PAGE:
Should You Spend More Time Writing or More Time Promoting?

A few month ago, The Taleist Survey of 1007, a survey of 1007 self-published authors made the rounds. That survey tried to explain why some self-publishers make a living by writing and how they do it, but the survey only complicates matters.

The survey says that 2/3 of the top earners (those who make a living by writing, which, incidentally, was less than 10% of the total), are women, leaving the impression that women were better at self-publishing than men, but the truth is, women write romance more than men do, and romance sells more than mystery and science fiction and way more than literary fiction.

It also says that “respondents who’d had their work rejected by traditional publishing and then opted to self-publish it were among the lowest earners,” but that “32% of the top Earners tried and failed to get a traditional publishing deal before self-publishing, but now make a living from selling their work.” Huh? What’s the difference between being rejected and failing to get a traditional publishing deal? Even more confusing, 29% of the top earners had an agent. Why? I thought the point of self-publishing was to bypass the traditional route. Or maybe they hope the agent will get them a traditional publishing contract? If so, then apparently, the top earners still aren’t earning enough.

The report also said that the average top earner spent 69% more time writing than the average author outside of the top earners group. The top earners group spent more time writing than they did marketing, and those in the group who spent the least time marketing were making the most money. Out of all respondents, those who spent the most time marketing earned the least.

Bewildering, isn’t it? The survey leaves out a lot of important information, such as: did the top earners promote at the beginning, and once their careers took off, stop promoting in favor of writing? And if they never promoted, how did they sell books without marketing? The only self-publishers I have met who managed to get on the bestsellers lists without doing any promotion at all (they just posted their ebooks on Amazon and waited for sales) were romance writers and some mystery series writers. Romance readers seem to be voracious consumers of books, and the more they buy, the more Amazon will recommend. And it stands to reason that the more books you write the more you will sell.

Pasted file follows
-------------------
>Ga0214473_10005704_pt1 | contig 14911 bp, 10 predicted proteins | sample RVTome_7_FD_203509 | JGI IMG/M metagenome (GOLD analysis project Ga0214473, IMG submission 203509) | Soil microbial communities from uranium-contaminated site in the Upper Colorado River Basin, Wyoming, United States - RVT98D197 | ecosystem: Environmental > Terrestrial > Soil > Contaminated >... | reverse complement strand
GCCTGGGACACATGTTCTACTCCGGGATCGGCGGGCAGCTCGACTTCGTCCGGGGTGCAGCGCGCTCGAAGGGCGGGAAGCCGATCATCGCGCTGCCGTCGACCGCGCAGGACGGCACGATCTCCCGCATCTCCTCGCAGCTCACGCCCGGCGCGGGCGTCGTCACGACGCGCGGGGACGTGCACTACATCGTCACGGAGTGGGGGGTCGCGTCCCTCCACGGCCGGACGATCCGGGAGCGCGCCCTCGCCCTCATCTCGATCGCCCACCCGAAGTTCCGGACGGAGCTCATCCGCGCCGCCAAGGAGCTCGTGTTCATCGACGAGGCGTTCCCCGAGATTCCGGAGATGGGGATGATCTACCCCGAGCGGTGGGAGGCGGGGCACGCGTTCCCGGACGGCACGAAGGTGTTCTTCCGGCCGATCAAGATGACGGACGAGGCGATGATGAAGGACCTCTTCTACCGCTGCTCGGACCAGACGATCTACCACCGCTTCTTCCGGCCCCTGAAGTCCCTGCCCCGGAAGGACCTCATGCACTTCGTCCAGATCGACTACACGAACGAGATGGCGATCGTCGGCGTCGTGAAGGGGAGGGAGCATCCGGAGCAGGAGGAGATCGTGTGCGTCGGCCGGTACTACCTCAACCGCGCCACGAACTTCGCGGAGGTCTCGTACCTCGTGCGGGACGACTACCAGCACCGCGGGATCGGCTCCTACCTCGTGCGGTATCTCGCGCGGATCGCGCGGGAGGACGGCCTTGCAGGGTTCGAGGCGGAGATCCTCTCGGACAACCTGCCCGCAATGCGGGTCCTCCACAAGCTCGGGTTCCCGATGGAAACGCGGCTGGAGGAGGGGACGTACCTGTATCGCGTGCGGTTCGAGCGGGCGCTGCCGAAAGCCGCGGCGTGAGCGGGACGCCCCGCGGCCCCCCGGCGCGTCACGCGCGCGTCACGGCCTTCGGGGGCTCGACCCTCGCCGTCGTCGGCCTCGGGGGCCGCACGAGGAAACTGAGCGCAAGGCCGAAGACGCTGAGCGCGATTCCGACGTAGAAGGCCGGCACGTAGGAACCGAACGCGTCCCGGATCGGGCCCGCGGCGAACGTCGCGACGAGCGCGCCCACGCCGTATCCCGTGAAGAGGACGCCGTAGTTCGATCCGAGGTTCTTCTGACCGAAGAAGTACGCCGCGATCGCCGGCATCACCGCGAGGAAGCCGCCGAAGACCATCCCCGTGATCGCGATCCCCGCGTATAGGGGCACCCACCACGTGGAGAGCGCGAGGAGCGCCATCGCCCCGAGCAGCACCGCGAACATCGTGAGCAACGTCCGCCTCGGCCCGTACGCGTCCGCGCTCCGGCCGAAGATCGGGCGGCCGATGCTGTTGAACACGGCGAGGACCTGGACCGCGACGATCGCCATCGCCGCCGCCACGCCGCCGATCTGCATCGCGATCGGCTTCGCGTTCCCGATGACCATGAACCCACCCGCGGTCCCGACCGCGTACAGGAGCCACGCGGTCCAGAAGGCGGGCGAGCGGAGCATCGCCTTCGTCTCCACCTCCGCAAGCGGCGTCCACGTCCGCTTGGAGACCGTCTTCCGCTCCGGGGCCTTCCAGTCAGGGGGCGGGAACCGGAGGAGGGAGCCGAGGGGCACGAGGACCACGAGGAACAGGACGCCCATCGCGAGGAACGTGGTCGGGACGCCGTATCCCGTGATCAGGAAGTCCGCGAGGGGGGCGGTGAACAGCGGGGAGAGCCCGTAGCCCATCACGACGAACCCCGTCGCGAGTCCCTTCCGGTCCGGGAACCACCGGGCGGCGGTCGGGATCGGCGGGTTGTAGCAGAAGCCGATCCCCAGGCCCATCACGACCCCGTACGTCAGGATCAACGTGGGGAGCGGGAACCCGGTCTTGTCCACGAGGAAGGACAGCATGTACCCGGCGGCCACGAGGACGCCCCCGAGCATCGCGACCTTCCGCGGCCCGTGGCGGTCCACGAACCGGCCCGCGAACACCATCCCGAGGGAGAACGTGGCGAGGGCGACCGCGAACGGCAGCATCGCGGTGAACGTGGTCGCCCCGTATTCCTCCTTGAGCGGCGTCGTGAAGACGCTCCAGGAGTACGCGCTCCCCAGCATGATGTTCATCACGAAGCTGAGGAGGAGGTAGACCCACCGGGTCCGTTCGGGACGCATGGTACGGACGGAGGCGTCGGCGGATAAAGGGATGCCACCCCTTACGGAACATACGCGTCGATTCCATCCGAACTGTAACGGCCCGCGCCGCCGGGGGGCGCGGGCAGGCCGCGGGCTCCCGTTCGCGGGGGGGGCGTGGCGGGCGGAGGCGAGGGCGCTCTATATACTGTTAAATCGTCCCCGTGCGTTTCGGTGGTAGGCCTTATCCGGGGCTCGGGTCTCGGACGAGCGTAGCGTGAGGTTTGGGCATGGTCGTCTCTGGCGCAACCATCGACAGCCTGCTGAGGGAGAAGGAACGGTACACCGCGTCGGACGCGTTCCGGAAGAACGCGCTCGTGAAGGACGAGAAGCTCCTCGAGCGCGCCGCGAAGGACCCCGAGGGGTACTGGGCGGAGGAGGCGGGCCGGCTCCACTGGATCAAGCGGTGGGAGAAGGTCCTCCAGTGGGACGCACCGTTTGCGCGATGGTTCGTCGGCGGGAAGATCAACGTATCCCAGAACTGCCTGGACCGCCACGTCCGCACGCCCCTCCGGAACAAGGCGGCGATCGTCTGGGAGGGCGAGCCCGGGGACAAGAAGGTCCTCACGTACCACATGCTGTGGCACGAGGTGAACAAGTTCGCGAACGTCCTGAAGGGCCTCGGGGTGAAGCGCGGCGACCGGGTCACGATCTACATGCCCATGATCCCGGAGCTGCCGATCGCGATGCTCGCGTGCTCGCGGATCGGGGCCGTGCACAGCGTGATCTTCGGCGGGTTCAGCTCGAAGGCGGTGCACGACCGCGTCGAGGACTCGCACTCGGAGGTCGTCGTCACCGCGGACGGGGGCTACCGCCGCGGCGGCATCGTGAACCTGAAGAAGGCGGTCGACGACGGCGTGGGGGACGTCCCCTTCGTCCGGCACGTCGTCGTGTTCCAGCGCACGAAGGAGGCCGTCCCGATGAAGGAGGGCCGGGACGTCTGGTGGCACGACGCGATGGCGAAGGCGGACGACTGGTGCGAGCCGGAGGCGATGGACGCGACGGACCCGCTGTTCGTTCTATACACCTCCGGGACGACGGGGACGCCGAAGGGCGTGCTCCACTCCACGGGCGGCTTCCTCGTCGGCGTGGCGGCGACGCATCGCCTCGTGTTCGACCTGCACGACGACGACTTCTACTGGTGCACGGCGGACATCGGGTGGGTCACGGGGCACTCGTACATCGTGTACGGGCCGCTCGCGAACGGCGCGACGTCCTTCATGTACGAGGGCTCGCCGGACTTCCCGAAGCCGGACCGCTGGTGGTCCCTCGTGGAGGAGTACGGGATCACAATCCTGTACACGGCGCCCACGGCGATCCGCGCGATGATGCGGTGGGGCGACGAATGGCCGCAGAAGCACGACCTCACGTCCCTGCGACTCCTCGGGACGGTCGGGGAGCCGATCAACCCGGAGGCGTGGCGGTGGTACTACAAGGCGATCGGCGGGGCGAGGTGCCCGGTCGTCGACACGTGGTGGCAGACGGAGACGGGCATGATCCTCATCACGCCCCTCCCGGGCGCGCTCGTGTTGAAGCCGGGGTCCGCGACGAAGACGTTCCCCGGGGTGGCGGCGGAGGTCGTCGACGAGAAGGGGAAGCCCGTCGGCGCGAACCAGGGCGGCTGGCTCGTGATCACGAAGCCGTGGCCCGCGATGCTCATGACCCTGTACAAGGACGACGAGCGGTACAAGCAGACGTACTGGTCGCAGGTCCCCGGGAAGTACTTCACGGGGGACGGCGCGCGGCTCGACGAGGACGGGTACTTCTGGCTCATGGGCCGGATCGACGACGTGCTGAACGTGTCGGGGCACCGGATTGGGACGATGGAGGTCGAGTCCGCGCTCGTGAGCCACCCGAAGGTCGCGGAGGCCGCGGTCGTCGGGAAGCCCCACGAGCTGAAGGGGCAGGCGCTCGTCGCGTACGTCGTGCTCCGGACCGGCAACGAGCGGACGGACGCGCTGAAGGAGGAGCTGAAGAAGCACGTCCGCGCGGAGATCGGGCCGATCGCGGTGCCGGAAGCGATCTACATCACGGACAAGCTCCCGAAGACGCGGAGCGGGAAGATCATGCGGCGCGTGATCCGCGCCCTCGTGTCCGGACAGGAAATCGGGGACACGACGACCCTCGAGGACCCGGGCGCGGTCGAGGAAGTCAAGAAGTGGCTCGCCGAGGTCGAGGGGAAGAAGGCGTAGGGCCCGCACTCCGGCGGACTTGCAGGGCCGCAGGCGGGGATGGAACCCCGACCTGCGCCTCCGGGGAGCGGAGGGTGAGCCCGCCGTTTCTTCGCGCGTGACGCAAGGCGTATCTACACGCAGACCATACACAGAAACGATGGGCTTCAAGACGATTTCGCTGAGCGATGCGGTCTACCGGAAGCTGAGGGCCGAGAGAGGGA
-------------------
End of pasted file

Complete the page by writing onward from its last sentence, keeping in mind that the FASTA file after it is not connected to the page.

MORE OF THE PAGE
Once you get in the Amazon loop, you can spend your time writing and let Amazon take care of your marketing, but those writers who don’t hit that particular jackpot have no other option but to promote. Some writers who eschew marketing in favor of writing are publishing more books but still not making money.

So yes, the top earners spend more time writing, but that does not mean that if you spend more time writing you will earn more.

The survey also says that those who get reviews from top reviewers on Amazon make more money than those who don’t get such reviews, but the top reviewers seldom review newly self-published books from unknowns, so again, the question is, which came first — the financial success or the reviews?

Although I am not a self-published writer, such matters interest me. Those of us who are published by small presses have many of the same concerns as the self-published since for the most part neither group has a has a publicity departments helping us get better known. But this survey has no answers for us, just more questions.

Should we spend more time writing and less time promoting? Or do we need to spend more time promoting and less time writing? Or maybe we should simply spend less time reading such surveys.